Background: Community-based documentary filmmaking is an innovative participatory research method, building on the tradition of photovoice, and providing community members with video cameras to investigate issues of concern, communicate their knowledge, and advocate for change.
Methods/Results: The Tribal Health and Resilience in Vulnerable Environments or “THRIVE” study aims to improve the food and physical activity environments of the Chickasaw and Choctaw Nations of Oklahoma. Community-based documentary filmmaking is being used throughout the study in the following innovative ways: collect qualitative and environmental footage, by the community members themselves, as part of a community assessment and planning process; disseminate edited video footage via community screenings followed by facilitated talking circles to prioritize intervention strategies; channel collectively-defined priorities to policy decision-makers for implementation. Additionally, all planning meetings, telephone conferences, trainings, etc. are being documented for the creation of a feature-length documentary—“Weight of the Tribal Nations” – and web-based step-by-step manual training others to use these methods to create health-promoting policies in their communities. We will present a model for using community-based documentary filmmaking, selected video footage demonstrating the method, and findings from the community assessment and planning process of the THRIVE study.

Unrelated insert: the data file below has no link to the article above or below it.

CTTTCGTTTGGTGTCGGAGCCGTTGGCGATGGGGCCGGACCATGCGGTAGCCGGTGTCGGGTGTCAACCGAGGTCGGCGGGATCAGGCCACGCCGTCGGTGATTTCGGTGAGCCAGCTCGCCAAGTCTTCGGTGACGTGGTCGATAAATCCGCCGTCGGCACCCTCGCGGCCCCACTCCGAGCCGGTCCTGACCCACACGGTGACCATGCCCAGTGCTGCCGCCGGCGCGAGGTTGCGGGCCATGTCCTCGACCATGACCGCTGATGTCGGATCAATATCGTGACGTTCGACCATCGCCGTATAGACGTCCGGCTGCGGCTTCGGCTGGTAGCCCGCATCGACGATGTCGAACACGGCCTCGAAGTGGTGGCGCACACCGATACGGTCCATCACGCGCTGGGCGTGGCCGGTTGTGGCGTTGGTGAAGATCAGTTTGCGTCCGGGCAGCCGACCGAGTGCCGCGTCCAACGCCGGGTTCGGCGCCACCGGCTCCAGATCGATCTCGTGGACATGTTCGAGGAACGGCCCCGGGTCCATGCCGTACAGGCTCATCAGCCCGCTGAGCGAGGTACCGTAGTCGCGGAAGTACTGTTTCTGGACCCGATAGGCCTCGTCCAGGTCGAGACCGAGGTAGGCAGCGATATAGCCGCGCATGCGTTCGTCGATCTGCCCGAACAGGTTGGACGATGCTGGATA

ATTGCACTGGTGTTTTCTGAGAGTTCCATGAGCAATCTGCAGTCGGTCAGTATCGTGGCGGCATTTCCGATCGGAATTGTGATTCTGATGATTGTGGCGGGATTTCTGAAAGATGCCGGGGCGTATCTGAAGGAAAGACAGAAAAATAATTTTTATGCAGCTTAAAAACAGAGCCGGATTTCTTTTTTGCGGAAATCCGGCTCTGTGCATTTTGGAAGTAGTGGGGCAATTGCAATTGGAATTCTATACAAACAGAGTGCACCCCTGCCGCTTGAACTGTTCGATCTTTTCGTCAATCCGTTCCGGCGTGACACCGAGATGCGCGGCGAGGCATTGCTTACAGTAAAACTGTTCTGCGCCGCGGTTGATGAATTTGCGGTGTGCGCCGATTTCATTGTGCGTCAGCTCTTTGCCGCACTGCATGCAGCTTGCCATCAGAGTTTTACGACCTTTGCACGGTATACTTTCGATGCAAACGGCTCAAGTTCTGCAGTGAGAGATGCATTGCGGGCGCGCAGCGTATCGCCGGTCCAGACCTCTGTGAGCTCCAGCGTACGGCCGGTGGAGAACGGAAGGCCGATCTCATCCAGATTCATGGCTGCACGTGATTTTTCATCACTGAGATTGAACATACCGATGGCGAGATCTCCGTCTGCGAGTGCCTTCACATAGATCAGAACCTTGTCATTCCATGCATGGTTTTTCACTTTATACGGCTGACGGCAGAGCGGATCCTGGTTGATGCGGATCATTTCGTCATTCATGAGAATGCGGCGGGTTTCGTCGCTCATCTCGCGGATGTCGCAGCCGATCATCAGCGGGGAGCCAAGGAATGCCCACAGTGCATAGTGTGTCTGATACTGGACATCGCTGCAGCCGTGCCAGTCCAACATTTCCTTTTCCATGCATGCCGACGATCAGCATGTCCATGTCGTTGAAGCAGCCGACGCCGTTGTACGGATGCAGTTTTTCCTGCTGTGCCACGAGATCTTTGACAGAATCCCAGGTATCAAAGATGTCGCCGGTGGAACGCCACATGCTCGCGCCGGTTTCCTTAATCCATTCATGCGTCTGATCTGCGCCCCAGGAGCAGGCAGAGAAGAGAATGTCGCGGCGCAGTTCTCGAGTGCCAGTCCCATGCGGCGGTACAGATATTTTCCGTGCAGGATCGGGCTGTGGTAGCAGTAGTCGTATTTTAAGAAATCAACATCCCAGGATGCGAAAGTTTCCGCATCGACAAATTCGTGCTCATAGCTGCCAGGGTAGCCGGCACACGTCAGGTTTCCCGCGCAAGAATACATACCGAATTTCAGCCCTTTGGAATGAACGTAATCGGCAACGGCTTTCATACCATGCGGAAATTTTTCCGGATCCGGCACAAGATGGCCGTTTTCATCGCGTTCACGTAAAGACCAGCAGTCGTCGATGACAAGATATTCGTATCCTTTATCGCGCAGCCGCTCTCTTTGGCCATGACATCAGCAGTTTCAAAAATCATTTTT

Conclusions: This innovative method uses the power of visual media and the culturally-centered tradition of storytelling to engage tribal citizens in the documentation and re-imagining of their community landscapes, and then utilizes their video data for action and advocacy. The process and preliminary video data presented will assist other practitioners and communities in utilizing the method within their own work.